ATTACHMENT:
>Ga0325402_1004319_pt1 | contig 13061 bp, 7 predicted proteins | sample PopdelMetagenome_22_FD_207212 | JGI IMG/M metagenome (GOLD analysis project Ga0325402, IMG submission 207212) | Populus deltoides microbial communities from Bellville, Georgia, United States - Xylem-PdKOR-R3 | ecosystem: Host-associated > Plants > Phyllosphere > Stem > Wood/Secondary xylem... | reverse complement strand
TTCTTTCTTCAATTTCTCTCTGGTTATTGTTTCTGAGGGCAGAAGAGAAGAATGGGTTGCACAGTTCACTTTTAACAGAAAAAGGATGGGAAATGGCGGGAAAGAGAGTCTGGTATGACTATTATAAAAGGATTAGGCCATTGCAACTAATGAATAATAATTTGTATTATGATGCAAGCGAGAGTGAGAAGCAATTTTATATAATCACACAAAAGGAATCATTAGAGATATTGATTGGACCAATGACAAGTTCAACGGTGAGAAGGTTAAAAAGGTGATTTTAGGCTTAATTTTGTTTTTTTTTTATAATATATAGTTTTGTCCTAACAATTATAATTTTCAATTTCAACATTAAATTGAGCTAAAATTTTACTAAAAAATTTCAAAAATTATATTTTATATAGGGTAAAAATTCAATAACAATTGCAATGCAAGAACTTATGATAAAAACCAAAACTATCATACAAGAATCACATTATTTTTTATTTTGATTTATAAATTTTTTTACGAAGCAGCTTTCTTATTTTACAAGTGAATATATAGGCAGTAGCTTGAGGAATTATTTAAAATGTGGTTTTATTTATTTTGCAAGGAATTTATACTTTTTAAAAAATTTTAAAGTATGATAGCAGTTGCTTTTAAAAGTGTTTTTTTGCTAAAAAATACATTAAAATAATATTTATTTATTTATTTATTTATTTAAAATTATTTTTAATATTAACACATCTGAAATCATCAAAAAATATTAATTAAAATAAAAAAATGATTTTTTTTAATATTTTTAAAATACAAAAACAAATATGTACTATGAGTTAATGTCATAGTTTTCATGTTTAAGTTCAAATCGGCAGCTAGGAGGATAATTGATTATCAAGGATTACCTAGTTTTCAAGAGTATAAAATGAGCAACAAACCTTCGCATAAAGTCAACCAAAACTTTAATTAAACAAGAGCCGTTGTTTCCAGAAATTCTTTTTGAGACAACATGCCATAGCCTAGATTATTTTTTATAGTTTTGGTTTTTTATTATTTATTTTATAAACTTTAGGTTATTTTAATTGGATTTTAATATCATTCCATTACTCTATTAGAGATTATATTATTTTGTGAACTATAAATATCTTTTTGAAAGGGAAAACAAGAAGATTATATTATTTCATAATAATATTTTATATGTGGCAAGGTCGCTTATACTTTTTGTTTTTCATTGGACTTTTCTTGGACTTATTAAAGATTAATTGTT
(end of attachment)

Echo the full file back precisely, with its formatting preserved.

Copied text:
>Ga0325402_1004319_pt1 | contig 13061 bp, 7 predicted proteins | sample PopdelMetagenome_22_FD_207212 | JGI IMG/M metagenome (GOLD analysis project Ga0325402, IMG submission 207212) | Populus deltoides microbial communities from Bellville, Georgia, United States - Xylem-PdKOR-R3 | ecosystem: Host-associated > Plants > Phyllosphere > Stem > Wood/Secondary xylem... | reverse complement strand
TTCTTTCTTCAATTTCTCTCTGGTTATTGTTTCTGAGGGCAGAAGAGAAGAATGGGTTGCACAGTTCACTTTTAACAGAAAAAGGATGGGAAATGGCGGGAAAGAGAGTCTGGTATGACTATTATAAAAGGATTAGGCCATTGCAACTAATGAATAATAATTTGTATTATGATGCAAGCGAGAGTGAGAAGCAATTTTATATAATCACACAAAAGGAATCATTAGAGATATTGATTGGACCAATGACAAGTTCAACGGTGAGAAGGTTAAAAAGGTGATTTTAGGCTTAATTTTGTTTTTTTTTTATAATATATAGTTTTGTCCTAACAATTATAATTTTCAATTTCAACATTAAATTGAGCTAAAATTTTACTAAAAAATTTCAAAAATTATATTTTATATAGGGTAAAAATTCAATAACAATTGCAATGCAAGAACTTATGATAAAAACCAAAACTATCATACAAGAATCACATTATTTTTTATTTTGATTTATAAATTTTTTTACGAAGCAGCTTTCTTATTTTACAAGTGAATATATAGGCAGTAGCTTGAGGAATTATTTAAAATGTGGTTTTATTTATTTTGCAAGGAATTTATACTTTTTAAAAAATTTTAAAGTATGATAGCAGTTGCTTTTAAAAGTGTTTTTTTGCTAAAAAATACATTAAAATAATATTTATTTATTTATTTATTTATTTAAAATTATTTTTAATATTAACACATCTGAAATCATCAAAAAATATTAATTAAAATAAAAAAATGATTTTTTTTAATATTTTTAAAATACAAAAACAAATATGTACTATGAGTTAATGTCATAGTTTTCATGTTTAAGTTCAAATCGGCAGCTAGGAGGATAATTGATTATCAAGGATTACCTAGTTTTCAAGAGTATAAAATGAGCAACAAACCTTCGCATAAAGTCAACCAAAACTTTAATTAAACAAGAGCCGTTGTTTCCAGAAATTCTTTTTGAGACAACATGCCATAGCCTAGATTATTTTTTATAGTTTTGGTTTTTTATTATTTATTTTATAAACTTTAGGTTATTTTAATTGGATTTTAATATCATTCCATTACTCTATTAGAGATTATATTATTTTGTGAACTATAAATATCTTTTTGAAAGGGAAAACAAGAAGATTATATTATTTCATAATAATATTTTATATGTGGCAAGGTCGCTTATACTTTTTGTTTTTCATTGGACTTTTCTTGGACTTATTAAAGATTAATTGTT